It seems that “chronic pain” is now “persistent pain”. Certainly, the phrase is being embraced increasingly by health professionals, with a number of pain management departments renaming themselves “Persistent Pain Services”.
“Chronic” and “persistent” are now regularly used interchangeably to describe pain lasting longer than 3 months.
So why the change?
It’s simply to do with the psychology of expectation management.
It seems that in recent years the medical profession has reported that patients suffering conditions labelled as “chronic” often perceive them as conditions that need to be cured rather than managed. Accordingly, patients told that their pain is chronic are reluctant to embrace treatment not seen as curative.
Persistent pain on the other hand is said to simply imply pain that is lasting longer than one might expect. In that way, describing pain as “persistent” is said to help pain sufferers to be more accepting of their pain as a longer term aspect of their life and therefore more readily able to embrace pain management techniques.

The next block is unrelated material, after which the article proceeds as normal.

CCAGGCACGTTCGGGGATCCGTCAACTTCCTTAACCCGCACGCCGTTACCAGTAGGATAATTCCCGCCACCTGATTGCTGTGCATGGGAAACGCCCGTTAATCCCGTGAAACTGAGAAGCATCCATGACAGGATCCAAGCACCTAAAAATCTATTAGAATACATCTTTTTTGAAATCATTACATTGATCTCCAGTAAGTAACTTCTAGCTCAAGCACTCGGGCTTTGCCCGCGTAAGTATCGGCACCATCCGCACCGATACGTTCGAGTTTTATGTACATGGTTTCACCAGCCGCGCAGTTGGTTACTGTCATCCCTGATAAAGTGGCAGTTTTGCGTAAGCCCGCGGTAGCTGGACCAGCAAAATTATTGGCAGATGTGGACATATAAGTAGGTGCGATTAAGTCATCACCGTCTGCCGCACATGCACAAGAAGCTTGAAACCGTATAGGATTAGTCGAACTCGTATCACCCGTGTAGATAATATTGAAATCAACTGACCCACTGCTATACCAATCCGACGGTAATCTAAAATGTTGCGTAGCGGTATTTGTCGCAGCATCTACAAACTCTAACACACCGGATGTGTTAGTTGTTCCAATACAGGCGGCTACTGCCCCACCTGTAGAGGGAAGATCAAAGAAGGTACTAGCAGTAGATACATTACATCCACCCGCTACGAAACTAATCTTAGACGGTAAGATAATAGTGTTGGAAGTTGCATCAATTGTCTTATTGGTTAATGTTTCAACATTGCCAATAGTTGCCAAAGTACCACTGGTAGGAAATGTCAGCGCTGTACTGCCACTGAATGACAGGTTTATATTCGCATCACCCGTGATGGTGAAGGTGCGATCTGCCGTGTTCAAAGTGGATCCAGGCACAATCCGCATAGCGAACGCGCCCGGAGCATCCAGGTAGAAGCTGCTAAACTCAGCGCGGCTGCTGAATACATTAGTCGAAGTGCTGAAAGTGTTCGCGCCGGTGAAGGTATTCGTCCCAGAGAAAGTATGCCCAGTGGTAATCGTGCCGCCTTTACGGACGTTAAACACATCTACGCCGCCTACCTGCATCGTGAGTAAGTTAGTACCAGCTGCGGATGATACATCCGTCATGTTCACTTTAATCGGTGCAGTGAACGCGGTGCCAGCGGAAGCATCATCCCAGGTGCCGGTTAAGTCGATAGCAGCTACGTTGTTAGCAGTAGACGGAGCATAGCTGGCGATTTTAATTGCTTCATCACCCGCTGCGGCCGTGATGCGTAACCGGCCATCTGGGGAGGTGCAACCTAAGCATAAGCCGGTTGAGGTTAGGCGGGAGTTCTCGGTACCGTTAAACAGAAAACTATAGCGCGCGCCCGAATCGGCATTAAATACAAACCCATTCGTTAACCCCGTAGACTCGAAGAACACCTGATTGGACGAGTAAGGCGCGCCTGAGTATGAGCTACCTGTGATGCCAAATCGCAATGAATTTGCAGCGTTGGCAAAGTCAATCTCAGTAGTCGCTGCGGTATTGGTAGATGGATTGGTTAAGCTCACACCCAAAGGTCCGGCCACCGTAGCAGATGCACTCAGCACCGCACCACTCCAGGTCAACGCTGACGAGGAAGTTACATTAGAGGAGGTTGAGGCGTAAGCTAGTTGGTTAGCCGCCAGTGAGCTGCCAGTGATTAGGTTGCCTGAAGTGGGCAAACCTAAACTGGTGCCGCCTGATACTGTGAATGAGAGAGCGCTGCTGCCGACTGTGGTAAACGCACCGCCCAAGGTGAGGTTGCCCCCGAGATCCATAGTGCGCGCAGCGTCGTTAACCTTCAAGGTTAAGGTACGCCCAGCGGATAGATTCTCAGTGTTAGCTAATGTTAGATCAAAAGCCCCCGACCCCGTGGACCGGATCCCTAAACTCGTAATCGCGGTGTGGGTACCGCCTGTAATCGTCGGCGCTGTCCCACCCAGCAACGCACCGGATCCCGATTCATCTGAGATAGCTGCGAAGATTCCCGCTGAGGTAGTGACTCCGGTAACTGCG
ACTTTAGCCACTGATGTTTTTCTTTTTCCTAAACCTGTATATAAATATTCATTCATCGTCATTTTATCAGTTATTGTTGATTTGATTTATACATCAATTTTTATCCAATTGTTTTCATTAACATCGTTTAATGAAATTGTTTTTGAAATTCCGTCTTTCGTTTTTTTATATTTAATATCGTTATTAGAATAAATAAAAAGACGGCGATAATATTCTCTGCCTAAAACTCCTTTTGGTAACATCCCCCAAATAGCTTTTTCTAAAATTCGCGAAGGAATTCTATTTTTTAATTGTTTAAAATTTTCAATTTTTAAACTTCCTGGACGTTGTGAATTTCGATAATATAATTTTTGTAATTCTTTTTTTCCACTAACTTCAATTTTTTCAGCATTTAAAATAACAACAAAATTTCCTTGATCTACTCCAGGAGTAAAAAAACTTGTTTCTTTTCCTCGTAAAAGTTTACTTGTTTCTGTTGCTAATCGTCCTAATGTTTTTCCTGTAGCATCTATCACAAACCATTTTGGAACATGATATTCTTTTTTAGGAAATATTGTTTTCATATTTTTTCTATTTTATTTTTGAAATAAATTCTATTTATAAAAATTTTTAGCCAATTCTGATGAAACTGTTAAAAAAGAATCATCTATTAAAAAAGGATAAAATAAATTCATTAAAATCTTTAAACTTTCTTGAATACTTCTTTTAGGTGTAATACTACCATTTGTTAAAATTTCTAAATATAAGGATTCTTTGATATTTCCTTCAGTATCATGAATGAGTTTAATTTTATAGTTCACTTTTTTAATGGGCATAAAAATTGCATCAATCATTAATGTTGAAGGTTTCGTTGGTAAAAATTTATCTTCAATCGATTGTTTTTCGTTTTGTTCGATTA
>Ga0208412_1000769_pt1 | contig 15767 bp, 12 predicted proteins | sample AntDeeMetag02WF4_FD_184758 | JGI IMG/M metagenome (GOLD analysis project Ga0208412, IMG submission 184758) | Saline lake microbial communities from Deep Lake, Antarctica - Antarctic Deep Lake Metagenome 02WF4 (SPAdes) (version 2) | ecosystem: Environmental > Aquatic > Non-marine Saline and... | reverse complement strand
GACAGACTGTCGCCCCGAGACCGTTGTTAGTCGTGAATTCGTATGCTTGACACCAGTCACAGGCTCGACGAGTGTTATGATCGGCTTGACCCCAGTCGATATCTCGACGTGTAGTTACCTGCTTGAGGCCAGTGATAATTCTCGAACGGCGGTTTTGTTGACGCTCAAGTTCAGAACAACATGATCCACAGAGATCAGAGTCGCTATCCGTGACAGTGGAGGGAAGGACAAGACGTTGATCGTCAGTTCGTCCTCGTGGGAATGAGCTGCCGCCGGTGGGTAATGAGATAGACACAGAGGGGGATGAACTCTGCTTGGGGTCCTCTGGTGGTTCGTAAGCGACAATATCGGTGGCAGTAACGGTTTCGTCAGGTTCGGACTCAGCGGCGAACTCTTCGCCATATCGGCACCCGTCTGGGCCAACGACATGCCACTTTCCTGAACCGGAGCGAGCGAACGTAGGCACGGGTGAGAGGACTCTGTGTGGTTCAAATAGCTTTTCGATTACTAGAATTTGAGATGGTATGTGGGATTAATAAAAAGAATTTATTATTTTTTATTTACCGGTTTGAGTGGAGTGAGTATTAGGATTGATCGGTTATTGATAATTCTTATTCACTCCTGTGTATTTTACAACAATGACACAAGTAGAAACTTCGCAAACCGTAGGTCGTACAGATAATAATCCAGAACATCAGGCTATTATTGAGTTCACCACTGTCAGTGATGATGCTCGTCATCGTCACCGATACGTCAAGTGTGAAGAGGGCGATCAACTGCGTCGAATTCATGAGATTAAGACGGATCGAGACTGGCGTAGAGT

Does it really matter?
A very non-scientific straw poll of five of our clients suffering intractable, long term pain was conclusive to the extent that all five were of the opinion that it made not a jot of difference whether their pain was described as “chronic” or “persistent”; they are still in pain and see little prospect of this changing.
From an objective standpoint, these are pain sufferers whose pain state is well established and already labelled as “chronic”. Whether it would make a difference to somebody whose pain has always been labelled as “persistent” rather than “chronic” is a question I cannot answer.
However, even if there would be a benefit to some pain sufferers in avoiding the “chronic” label, the problem they face is that the term “chronic pain” is a universally established and accepted term. It is therefore highly unlikely that they are going to be able to avoid their own perception being ‘tainted’ by that “chronic” label at some (probably early) stage.